Nearly half of Apple's 254 retail stores in the U.S. — including flagship locations in Palo Alto, Chicago, and New York — are said to be powered entirely by energy from renewable sources, part of the company's plan to cast a wider net with its environmental initiatives.
News of Apple's retail milestone comes on the heels of a Greenpeace report that named the company "the most innovative and most aggressive" in Silicon Valley on the subject of environmental concerns. The disclosure was made as part of a Wired interview with Apple environmental chief Lisa Jackson.
Cupertino, Calif.-based Apple has reportedly made expanding its green energy footprint to more retail outlets a top priority in 2014, though it is not likely to be as simple as its widely-publicized datacenter efforts. Most of Apple's retail stores are located in shopping malls, so the company must work alongside utility providers who do not always offer green options.
Apple does have a history of success in such negotiations, however. Lobbying efforts from Apple, Google, and Facebook are credited with forcing major U.S. utility Duke Energy to adopt a clean energy purchase program from which Apple draws power for its Maiden, N.C. datacenter.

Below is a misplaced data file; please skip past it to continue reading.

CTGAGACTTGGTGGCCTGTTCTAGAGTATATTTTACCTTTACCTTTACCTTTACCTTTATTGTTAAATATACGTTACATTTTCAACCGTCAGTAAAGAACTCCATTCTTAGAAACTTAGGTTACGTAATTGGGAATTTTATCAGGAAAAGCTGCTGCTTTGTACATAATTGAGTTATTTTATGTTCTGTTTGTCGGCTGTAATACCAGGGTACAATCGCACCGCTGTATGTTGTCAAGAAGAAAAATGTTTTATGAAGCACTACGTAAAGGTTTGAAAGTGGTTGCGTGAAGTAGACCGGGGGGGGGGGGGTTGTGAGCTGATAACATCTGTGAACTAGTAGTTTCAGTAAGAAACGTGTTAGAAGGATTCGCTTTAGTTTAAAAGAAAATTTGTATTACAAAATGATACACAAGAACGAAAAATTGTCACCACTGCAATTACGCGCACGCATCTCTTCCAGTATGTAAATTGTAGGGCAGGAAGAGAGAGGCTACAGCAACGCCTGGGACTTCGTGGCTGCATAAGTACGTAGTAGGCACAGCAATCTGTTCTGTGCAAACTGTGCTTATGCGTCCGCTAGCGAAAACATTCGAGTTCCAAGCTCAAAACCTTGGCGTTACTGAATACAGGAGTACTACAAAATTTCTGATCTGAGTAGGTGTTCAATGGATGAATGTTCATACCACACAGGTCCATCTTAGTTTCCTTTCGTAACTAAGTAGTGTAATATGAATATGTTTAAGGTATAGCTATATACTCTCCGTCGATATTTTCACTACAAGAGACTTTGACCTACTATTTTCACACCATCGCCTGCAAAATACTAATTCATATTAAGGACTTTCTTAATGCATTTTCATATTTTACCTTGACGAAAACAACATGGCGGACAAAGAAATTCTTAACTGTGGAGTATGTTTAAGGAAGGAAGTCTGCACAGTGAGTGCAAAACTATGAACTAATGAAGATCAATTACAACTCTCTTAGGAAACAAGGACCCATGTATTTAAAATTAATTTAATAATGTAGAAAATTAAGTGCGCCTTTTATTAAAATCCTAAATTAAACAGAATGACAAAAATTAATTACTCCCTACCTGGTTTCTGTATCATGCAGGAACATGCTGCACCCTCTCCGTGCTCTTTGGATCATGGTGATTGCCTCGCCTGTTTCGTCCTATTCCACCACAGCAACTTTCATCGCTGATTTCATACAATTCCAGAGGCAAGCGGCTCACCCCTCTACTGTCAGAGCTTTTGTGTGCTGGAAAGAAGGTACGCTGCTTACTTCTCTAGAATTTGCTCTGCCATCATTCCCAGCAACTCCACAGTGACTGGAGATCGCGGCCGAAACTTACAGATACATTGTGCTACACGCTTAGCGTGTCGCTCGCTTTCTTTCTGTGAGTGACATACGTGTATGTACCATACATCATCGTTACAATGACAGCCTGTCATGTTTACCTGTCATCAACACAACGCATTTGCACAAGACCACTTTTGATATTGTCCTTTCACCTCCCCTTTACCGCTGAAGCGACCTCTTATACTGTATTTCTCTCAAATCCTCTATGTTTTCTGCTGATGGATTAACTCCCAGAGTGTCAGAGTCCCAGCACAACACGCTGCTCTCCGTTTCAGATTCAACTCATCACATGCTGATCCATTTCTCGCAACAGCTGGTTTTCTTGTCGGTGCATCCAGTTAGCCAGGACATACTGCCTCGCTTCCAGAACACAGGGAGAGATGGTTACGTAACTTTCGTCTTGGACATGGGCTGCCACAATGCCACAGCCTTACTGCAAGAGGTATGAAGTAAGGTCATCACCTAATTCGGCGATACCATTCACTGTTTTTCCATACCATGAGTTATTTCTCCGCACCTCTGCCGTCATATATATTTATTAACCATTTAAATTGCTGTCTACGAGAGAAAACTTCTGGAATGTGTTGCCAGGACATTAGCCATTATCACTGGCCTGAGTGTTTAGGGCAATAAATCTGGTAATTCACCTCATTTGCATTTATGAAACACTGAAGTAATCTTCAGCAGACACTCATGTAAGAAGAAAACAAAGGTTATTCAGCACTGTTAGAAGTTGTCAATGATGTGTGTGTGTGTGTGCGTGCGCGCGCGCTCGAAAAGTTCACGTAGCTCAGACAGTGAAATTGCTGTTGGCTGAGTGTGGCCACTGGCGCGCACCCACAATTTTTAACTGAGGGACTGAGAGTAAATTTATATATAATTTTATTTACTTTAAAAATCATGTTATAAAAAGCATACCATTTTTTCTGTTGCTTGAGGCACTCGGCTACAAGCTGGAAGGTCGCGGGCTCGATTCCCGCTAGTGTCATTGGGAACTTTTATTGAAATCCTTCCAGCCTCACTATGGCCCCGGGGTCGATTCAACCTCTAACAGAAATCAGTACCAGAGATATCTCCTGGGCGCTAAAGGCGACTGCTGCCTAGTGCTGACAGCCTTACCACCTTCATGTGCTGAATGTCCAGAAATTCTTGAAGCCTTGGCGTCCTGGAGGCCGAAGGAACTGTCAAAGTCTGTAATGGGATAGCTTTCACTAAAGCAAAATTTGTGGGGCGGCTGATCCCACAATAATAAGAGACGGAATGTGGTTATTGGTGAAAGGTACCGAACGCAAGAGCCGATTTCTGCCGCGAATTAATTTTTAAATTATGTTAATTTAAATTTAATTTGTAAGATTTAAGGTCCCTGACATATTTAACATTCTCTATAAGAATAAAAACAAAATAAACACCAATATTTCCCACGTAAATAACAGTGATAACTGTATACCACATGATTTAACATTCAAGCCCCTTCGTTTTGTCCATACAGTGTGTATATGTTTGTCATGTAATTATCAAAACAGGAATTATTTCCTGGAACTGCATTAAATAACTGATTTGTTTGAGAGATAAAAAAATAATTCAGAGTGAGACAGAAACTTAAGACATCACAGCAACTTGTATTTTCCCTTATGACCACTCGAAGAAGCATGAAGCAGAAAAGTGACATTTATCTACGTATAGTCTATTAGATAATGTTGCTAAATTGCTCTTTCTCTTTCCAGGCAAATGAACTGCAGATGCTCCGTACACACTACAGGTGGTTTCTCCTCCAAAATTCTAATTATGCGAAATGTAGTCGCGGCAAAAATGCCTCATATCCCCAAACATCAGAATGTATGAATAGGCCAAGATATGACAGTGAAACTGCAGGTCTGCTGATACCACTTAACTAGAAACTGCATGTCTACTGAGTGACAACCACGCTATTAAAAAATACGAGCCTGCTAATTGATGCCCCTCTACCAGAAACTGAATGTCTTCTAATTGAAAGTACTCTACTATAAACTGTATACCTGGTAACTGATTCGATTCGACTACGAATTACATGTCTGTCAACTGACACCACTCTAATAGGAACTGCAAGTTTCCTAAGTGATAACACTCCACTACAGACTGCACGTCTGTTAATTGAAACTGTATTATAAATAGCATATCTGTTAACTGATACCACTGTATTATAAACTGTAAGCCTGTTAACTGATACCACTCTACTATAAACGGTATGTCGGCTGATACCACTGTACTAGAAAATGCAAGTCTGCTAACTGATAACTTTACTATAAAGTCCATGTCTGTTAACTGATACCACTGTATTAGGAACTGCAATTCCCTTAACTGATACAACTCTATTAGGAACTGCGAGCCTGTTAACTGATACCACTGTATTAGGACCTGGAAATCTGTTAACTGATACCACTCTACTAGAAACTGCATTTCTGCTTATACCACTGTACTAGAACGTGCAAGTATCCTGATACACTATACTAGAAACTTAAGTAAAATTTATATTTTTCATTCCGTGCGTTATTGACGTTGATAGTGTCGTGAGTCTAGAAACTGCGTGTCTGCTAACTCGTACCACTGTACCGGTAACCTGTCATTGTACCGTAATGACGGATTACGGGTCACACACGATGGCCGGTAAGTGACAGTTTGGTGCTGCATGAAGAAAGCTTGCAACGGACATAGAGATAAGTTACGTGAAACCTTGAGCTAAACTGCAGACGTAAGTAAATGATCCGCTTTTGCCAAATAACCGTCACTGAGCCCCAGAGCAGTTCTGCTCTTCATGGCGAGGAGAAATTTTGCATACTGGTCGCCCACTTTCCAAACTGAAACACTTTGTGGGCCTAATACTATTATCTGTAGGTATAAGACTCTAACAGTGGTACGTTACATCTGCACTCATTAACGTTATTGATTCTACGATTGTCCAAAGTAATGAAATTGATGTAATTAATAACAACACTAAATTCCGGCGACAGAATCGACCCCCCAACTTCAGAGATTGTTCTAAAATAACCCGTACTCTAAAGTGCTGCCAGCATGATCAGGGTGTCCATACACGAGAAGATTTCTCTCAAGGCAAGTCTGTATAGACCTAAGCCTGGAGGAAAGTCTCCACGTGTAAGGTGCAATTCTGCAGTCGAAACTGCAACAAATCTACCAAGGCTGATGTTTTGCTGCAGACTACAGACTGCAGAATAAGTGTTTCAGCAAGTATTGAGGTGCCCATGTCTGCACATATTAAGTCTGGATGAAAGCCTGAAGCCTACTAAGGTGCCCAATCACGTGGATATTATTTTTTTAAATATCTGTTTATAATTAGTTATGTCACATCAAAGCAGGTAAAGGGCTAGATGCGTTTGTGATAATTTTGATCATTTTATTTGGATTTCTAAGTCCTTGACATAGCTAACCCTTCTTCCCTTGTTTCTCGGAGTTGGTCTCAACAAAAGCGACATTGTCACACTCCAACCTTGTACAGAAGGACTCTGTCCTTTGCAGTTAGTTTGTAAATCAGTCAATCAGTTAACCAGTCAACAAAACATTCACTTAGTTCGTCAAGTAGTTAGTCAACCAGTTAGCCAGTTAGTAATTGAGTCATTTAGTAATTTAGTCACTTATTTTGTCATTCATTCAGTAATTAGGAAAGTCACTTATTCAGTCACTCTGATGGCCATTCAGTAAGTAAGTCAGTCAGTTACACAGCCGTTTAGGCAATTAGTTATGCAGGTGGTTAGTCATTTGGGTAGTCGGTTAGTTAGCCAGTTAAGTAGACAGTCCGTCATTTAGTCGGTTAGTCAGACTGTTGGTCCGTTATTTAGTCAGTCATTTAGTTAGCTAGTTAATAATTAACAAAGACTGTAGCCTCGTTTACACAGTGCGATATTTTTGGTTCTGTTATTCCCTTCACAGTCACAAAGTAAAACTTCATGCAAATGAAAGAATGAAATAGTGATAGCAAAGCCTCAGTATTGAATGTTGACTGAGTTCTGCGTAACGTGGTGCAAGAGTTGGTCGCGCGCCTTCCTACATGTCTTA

Alongside its retail and datacenter moves, Apple is also making efforts to revamp its supply chain. The company has reevaluated the way it accounts for the emissions generated by the mining of aluminum, for instance, and Jackson said that the iPhone maker is looking at a number of options for advancement but is careful not to harm the consumer experience.
"When I was at EPA I always told people that if you're looking for an administrator who camps out and only eats what she kills, you've got the wrong girl," Jackson said. "I grew up in the city. I don't sleep outside. I wear makeup. So I'm not one of those people who believe that environment should feel like a sacrifice. I do feel that we should challenge the most innovative company— which I think Apple is-to do everything it wants, but do it better. To give you all the data you could possibly want, but none of the emissions that go along with it."